Tricking virgin female mosquitoes into thinking they’ve had sex could reduce the spread of malaria.
Anopheles gambiae mosquitoes, the main transmitters of malaria, only mate once in their life cycles.
A hormone is passed to the female mosquito during sex which induces her to lay eggs and makes her unreceptive to other potential mates.
Scientists from Imperial College London, Harvard School of Public Health, Boston, and the University of Perugia, Italy think this could prove an Achilles heel. If they could mimic this hormone in virgin females they wouldn’t mate and would effectively be sterilised.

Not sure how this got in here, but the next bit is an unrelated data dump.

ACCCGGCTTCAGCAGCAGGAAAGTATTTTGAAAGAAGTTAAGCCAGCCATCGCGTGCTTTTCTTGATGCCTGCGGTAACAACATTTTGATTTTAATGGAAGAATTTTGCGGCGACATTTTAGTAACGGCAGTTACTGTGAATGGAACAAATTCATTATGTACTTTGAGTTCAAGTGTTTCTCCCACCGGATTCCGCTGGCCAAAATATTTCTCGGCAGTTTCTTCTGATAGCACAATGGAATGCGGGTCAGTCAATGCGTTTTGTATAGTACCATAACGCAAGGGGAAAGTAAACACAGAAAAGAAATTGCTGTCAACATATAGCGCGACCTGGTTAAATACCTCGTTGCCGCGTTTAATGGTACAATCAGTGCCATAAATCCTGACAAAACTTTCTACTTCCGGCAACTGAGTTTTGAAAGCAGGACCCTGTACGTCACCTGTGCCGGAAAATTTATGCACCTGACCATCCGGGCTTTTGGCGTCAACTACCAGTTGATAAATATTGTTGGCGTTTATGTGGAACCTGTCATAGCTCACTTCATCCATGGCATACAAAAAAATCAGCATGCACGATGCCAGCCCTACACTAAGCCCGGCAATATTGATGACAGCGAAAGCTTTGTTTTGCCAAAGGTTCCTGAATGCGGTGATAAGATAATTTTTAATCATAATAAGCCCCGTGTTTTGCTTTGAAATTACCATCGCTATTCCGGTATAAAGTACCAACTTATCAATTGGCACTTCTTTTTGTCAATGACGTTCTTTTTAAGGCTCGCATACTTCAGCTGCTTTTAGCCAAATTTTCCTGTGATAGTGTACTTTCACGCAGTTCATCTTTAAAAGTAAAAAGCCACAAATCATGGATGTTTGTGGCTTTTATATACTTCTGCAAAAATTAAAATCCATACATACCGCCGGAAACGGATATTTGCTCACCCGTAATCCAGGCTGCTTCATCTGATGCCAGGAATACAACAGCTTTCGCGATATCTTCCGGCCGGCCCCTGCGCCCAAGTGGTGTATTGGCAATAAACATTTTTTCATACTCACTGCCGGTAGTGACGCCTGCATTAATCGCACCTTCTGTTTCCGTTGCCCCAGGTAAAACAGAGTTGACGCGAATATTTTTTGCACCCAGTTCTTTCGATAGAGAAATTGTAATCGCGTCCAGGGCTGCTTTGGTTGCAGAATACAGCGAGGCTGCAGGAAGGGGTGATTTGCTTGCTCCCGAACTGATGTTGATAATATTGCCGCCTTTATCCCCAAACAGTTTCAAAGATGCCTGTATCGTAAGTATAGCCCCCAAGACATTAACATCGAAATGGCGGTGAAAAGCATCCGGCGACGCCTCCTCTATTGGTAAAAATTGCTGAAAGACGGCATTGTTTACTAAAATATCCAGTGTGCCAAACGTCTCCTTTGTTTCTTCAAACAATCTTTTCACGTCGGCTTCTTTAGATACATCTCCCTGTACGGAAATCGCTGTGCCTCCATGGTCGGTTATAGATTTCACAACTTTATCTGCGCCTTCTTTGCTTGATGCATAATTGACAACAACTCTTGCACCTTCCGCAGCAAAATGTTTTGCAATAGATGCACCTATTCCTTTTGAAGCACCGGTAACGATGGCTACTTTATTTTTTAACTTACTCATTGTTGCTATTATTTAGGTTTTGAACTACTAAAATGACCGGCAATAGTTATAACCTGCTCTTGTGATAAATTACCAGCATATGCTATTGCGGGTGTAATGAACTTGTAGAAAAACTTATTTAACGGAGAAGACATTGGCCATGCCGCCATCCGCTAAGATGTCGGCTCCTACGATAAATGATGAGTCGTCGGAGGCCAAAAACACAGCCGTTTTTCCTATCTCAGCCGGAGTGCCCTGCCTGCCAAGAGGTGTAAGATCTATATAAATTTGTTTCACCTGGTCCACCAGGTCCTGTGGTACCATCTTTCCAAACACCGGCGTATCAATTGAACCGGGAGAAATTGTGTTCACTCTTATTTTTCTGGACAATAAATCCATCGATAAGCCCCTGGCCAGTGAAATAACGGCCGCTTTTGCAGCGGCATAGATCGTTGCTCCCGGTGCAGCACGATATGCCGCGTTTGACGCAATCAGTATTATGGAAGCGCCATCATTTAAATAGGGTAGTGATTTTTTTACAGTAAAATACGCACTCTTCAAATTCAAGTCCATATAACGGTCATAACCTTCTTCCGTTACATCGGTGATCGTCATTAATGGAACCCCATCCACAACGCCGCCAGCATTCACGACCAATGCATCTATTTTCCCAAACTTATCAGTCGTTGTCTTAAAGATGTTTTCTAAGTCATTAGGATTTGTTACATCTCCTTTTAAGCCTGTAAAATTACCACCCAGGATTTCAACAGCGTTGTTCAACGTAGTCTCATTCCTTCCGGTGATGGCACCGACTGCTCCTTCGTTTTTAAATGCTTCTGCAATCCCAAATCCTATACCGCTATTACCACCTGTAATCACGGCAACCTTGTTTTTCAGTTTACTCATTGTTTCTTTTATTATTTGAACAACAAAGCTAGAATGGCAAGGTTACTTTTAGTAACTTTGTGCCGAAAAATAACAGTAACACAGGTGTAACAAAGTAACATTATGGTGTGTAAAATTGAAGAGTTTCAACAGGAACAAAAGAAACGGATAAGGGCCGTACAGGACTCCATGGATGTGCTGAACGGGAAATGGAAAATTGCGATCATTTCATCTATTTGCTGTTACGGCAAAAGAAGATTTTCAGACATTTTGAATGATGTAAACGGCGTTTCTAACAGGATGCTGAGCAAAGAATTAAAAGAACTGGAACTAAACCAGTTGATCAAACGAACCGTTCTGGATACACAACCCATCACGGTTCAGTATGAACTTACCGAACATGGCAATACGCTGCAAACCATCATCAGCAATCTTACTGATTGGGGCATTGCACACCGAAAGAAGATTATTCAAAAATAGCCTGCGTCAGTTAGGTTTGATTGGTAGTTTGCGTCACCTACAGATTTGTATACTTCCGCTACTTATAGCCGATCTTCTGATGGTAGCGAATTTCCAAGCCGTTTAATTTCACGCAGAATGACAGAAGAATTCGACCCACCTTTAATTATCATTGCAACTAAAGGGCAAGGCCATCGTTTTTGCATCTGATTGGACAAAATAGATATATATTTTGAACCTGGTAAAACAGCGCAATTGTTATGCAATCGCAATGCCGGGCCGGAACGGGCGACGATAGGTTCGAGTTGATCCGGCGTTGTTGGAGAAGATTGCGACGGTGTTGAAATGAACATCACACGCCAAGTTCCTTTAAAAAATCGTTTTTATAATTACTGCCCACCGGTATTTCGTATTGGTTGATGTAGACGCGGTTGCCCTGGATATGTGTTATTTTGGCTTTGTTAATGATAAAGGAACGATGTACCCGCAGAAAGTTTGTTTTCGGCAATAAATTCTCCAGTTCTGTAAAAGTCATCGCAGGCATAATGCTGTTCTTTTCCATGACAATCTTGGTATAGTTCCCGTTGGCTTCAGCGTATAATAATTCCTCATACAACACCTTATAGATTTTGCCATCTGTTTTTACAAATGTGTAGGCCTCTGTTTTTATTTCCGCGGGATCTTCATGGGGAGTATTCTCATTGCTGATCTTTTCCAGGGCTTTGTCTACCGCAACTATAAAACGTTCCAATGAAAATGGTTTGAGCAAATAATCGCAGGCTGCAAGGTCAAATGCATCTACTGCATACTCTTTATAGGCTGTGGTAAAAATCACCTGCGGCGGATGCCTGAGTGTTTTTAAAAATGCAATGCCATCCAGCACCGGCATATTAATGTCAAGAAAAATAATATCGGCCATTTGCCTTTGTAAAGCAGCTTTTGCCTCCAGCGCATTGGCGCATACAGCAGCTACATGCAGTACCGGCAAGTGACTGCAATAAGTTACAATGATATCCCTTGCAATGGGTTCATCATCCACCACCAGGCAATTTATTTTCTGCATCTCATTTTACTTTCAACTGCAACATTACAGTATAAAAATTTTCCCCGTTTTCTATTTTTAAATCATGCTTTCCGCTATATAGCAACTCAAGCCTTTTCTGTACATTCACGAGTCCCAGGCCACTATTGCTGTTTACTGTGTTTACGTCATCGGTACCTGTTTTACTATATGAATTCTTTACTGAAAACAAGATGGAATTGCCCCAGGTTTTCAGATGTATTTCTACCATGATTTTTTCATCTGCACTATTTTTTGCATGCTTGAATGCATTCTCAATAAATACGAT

Although a female only mates once she can lay several batches of eggs, making An. gambiae the most efficient vector of the human malaria parasite. Malaria is a leading cause of death in tropical and subtropical regions. The World Health Organisation estimates that malaria causes over 650,000 deaths each year, 90 per cent of them in Africa – and most of them children.
Read more at: http://www3.imperial.ac.uk/newsandeventspggrp/imperialcollege/newssummary/news_14-11-2014-11-26-12
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